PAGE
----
Catalan President Carles Puigdemont has said he is not planning a “traumatic” split with Spain, after a disputed independence referendum on Sunday.
He said he wanted a new understanding with the central government in Madrid.
Catalan officials say voters overwhelmingly backed secession. Madrid has warned it could suspend autonomy of the wealthy north-eastern region.
Spain’s top court banned the vote and almost 900 people were hurt as Spanish police tried to stop it going ahead.
Officers from the national police and paramilitary Civil Guard seized ballot papers and boxes at a number of polling stations.
Thirty-three police officers were injured on Sunday, Catalan medical officials said.
More than 2.2 million people were reported to have voted, according to Catalan authorities, out of 5.3 million registered voters.
Just under 90% of those who voted backed independence, they said.
A Catalan spokesman said more than 750,000 votes could not be counted because polling stations were closed and urns were confiscated. Turnout was put at 42.3%.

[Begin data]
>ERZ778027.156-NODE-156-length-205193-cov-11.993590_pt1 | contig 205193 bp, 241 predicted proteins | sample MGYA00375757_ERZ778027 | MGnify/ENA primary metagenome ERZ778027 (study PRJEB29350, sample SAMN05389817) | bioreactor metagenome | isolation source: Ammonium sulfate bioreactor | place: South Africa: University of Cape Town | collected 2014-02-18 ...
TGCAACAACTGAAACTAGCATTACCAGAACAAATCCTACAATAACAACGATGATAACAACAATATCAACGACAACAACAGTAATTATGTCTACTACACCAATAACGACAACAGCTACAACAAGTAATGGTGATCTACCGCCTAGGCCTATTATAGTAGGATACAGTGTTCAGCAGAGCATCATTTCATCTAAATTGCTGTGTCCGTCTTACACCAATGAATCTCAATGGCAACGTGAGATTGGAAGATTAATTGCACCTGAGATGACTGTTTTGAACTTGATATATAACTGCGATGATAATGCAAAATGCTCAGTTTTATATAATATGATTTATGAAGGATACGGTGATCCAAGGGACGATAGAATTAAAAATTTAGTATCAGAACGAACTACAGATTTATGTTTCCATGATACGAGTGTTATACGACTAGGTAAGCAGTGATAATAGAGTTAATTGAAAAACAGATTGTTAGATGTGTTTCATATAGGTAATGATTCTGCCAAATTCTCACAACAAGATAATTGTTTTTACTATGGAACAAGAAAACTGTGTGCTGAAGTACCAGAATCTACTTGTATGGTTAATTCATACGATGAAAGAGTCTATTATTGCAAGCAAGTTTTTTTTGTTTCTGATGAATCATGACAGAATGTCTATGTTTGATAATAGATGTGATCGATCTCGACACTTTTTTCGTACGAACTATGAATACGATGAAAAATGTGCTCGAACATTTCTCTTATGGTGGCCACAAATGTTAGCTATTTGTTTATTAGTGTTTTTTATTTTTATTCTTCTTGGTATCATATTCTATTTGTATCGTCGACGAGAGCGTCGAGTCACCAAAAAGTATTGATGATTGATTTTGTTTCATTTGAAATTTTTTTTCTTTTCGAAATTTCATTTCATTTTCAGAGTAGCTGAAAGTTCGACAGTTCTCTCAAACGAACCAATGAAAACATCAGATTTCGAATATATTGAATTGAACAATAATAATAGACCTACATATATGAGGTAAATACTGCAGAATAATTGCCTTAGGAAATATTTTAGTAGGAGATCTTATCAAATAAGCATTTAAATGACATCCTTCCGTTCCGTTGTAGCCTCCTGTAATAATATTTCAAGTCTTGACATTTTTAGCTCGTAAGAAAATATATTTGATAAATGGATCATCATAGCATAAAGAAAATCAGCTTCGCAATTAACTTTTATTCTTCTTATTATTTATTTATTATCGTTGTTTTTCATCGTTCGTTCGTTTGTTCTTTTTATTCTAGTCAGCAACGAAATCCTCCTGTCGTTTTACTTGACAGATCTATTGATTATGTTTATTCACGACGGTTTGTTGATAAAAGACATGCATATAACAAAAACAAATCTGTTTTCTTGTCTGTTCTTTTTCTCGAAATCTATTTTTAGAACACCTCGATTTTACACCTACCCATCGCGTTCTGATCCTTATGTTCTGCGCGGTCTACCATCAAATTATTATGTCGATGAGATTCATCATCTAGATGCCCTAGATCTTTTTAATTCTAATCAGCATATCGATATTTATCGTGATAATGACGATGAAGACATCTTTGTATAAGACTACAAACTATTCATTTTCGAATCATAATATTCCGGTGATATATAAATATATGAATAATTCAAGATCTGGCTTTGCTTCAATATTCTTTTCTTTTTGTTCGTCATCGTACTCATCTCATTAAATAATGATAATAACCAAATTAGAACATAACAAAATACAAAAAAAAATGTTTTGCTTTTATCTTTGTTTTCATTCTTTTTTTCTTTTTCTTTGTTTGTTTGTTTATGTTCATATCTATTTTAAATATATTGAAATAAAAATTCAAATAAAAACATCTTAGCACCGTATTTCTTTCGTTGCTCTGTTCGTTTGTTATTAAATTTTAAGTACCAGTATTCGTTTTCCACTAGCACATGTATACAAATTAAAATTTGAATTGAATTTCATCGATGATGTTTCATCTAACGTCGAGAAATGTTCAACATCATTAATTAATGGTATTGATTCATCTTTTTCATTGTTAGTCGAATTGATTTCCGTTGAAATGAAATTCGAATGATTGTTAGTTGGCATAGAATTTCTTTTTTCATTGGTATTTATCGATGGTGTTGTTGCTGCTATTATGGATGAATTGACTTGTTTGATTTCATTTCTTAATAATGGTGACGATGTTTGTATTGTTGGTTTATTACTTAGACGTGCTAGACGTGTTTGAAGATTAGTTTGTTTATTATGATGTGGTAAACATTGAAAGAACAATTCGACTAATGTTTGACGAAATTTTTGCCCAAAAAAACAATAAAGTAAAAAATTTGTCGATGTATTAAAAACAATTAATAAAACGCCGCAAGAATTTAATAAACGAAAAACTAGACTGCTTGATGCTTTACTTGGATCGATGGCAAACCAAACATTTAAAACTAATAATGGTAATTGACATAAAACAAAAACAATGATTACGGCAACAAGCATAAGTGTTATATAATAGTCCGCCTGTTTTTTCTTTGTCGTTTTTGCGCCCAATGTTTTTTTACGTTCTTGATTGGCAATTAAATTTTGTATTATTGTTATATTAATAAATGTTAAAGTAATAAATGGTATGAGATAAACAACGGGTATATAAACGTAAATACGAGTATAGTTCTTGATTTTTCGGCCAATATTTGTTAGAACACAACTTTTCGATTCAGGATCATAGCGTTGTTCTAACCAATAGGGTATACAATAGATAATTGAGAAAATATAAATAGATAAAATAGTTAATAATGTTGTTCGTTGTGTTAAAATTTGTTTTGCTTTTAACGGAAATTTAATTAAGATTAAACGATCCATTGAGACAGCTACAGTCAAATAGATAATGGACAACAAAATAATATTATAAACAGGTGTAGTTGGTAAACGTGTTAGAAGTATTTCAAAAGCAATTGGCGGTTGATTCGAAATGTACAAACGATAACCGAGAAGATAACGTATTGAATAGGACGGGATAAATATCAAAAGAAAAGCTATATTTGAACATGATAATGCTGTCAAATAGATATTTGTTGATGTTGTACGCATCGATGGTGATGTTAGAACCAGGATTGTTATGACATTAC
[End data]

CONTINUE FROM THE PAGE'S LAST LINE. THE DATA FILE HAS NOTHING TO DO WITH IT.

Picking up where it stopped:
Given the chaotic nature of the vote, the turnout and voting figures should be taken with a pinch of salt, says the BBC’s Tom Burridge in Barcelona.
More than 40 trade unions and Catalan associations called a region-wide strike on Tuesday due to “the grave violation of rights and freedoms”.
What has the Catalan leader said?
At a news conference on Monday, Mr Puigdemont said: “We don’t want a traumatic break… We want a new understanding with the Spanish state”.
Mr Puigdemont, who earlier said Catalonia had won the right to statehood and the door was now open to a unilateral declaration of independence, said he had had no contact with the government in Madrid led by Prime Minister Mariano Rajoy.
The Catalan leader also announced that he was setting up a commission to investigate Sunday’s violence and was taking legal action against national police.